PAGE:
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Friday Papers: Gold price probe extended to Deutsche Bank

Friday Papers: Gold price probe extended to Deutsche Bank

Top stories

  • Financial Times: Germany’s financial regulator has demanded documents from Deutsche Bank as part of an investigation into potential manipulation of gold and silver prices.
  • Financial Times: Funds set up for victims of Bernard Madoff should recover almost three-quarters of the Ponzi scheme’s $17.5 billion losses after a new contribution from JP Morgan Chase.
  • Financial Times: Nokia has won a crucial reprieve in its tax battle with India’s government, with a court in New Delhi ruling that the Finnish group can transfer its assets in the country as part of its €5.4 billion phone business sale to Microsoft.
  • Financial Times: A South Korean court has handed Samsung Electronics an unexpected loss on its home turf, dismissing claims that Apple violated three of Samsung’s mobile patents.
  • The Daily Telegraph: Instagram has laid down the gauntlet to Snapchat and Twitter, with a direct messaging service that aims to turn the photo-sharing network into a major communication platform.
  • Financial Times: Odey Asset Management, founded by hedge fund manager Crispin Odey and one of the UK’s most prominent funds, has revealed a short position worth about $5 million in Manchester United.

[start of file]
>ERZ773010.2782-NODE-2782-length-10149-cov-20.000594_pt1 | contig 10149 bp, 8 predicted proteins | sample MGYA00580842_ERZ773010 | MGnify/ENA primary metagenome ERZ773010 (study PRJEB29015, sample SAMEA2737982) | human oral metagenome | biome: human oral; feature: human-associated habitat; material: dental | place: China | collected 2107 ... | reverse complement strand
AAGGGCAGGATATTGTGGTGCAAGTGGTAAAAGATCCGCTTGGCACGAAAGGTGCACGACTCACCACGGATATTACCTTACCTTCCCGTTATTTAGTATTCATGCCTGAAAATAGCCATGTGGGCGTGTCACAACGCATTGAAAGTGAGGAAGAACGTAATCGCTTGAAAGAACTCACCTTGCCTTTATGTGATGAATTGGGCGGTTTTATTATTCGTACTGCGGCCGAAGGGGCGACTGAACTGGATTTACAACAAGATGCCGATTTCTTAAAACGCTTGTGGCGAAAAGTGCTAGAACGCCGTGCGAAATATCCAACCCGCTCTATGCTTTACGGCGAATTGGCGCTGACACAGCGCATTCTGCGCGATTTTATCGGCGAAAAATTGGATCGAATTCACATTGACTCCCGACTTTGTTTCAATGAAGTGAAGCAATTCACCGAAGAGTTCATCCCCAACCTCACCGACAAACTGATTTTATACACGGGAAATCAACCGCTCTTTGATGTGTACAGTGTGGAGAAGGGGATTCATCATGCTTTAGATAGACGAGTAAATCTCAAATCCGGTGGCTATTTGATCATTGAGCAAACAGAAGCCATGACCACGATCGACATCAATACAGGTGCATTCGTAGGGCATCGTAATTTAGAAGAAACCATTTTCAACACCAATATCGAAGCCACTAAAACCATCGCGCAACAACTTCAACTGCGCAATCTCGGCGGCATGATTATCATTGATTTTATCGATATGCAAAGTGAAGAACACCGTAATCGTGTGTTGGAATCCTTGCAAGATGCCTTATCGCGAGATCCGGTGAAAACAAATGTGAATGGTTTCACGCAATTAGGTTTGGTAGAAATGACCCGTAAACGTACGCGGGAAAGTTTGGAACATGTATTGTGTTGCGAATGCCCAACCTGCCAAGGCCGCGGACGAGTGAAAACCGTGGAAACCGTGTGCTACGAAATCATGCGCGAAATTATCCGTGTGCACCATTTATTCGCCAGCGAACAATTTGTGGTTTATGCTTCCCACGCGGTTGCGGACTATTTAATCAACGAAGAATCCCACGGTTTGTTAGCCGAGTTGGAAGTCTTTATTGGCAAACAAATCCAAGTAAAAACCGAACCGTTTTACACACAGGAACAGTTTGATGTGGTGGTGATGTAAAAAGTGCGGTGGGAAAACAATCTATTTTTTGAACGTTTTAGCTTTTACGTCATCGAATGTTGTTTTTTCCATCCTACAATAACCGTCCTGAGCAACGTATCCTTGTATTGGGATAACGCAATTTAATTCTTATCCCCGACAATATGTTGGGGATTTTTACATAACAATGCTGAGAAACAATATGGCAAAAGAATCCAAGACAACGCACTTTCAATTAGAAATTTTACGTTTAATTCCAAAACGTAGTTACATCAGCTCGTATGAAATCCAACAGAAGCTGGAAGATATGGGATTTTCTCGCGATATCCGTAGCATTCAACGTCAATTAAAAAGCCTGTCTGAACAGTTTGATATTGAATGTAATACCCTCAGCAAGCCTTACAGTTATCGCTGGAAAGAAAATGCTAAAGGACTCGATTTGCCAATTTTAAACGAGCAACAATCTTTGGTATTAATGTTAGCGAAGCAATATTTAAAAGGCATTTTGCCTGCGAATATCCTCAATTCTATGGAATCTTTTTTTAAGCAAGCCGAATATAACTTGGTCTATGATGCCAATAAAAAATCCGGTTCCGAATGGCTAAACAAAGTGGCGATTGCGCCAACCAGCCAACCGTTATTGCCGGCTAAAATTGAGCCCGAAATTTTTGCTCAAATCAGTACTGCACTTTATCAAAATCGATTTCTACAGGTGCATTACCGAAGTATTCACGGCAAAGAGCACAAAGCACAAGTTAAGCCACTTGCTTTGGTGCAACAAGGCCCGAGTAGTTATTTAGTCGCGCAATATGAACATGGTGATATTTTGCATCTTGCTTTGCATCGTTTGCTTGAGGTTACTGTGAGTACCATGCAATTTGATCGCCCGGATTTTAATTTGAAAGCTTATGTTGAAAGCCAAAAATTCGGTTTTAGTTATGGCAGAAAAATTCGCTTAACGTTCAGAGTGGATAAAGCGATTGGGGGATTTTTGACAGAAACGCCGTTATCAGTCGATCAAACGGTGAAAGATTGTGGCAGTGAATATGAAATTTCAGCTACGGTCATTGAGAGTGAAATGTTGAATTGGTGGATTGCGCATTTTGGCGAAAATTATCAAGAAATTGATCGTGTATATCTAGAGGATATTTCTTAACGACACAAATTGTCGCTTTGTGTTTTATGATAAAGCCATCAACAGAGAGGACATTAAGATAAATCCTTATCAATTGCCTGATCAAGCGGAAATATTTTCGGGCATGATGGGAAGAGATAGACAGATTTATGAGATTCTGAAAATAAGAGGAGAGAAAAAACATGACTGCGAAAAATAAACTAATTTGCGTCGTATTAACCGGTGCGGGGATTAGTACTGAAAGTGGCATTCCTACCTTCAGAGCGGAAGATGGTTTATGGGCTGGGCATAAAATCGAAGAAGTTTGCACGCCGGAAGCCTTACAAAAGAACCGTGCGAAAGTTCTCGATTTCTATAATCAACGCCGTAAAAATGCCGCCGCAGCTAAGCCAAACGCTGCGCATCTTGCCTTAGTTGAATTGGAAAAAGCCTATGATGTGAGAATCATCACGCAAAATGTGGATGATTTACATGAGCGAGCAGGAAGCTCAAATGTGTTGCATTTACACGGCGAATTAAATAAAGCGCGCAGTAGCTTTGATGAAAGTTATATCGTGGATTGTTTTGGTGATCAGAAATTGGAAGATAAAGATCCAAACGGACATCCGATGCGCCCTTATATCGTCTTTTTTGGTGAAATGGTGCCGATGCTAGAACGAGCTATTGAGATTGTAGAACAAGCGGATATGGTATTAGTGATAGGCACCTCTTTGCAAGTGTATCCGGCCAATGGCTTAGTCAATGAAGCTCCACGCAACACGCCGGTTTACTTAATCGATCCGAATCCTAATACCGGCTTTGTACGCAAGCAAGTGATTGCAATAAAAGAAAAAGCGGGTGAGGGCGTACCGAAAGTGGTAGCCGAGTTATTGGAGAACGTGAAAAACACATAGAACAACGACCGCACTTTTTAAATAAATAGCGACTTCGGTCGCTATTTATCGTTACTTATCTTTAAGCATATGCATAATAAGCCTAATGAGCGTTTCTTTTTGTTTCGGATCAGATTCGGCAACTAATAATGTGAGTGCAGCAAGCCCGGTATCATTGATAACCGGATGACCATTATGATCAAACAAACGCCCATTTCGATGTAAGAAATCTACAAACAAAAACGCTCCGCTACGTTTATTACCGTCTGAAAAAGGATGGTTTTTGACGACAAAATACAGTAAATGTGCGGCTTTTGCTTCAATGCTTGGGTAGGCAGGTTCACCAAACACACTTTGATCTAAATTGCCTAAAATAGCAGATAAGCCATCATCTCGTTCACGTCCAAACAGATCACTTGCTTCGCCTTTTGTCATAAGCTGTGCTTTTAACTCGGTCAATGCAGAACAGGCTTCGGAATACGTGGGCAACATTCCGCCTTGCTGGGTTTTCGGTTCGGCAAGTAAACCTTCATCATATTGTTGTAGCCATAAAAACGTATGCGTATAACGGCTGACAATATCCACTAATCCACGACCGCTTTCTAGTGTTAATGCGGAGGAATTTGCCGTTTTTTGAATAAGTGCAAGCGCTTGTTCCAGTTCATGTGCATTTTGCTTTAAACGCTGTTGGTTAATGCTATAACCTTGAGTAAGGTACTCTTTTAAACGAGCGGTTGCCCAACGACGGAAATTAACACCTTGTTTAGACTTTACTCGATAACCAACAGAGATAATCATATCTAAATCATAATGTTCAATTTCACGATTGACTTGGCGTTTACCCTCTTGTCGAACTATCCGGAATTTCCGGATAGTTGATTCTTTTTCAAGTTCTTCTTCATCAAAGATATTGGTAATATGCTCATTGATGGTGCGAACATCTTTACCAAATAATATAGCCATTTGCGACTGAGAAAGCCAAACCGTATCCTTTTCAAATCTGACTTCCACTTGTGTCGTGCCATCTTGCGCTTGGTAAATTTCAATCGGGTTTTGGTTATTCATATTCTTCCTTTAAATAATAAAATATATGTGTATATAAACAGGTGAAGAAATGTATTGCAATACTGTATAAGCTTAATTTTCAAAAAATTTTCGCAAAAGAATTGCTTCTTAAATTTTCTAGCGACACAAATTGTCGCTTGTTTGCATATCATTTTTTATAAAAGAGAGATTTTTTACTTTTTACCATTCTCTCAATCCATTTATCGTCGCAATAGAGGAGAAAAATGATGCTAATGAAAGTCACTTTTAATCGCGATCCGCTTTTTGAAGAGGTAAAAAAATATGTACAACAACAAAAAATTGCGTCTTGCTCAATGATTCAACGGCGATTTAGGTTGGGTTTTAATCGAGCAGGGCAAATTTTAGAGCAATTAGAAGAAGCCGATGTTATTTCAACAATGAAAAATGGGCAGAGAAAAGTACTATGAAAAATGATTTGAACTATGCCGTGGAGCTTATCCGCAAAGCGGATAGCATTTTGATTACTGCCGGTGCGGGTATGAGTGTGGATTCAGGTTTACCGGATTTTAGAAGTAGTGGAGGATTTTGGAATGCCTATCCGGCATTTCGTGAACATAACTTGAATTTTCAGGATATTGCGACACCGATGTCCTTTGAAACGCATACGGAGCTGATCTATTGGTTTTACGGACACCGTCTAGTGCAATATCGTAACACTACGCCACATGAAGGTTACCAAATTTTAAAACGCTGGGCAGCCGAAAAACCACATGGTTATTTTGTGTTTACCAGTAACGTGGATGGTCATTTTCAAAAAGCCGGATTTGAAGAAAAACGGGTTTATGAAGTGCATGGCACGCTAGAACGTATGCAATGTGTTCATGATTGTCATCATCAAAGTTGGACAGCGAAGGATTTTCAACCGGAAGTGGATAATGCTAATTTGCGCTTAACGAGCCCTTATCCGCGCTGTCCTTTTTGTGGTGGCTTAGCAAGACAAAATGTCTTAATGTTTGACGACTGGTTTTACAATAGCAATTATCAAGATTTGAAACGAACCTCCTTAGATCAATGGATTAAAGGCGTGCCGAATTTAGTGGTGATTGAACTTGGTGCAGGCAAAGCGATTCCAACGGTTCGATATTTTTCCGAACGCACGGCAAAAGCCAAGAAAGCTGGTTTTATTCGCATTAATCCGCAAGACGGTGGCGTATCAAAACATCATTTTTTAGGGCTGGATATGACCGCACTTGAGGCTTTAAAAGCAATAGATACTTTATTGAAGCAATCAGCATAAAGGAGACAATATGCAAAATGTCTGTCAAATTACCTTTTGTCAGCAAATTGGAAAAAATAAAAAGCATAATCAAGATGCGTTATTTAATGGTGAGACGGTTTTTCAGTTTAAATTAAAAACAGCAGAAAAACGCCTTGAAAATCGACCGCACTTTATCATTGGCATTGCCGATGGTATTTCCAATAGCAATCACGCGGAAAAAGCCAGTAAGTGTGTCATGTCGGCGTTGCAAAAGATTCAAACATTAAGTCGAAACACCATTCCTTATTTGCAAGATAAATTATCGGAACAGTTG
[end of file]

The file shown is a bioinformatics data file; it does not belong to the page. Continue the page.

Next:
• The Guardian: Former City minister Lord Myners is to lead the overhaul of the management structure of the Co-operative Group; Myners is taking on the high profile role at the mutual for the token sum of £1 a year.
  • The Daily Telegraph: Blockbuster will disappear from Britain’s high streets on Sunday with the loss of more than 800 jobs, administrators have said.
  • The Independent: Plans to build a controversial £1 billion skyscraper in London could be set to go ahead – despite architects dismissing the project as “impossible”.

Business and economics

  • Financial Times: A US budget deal hailed as lifting the cloud of political dysfunction hanging over the world’s largest economy cleared the House of Representatives with overwhelming support on Thursday evening, as leaders of both parties quashed dissent within their ranks.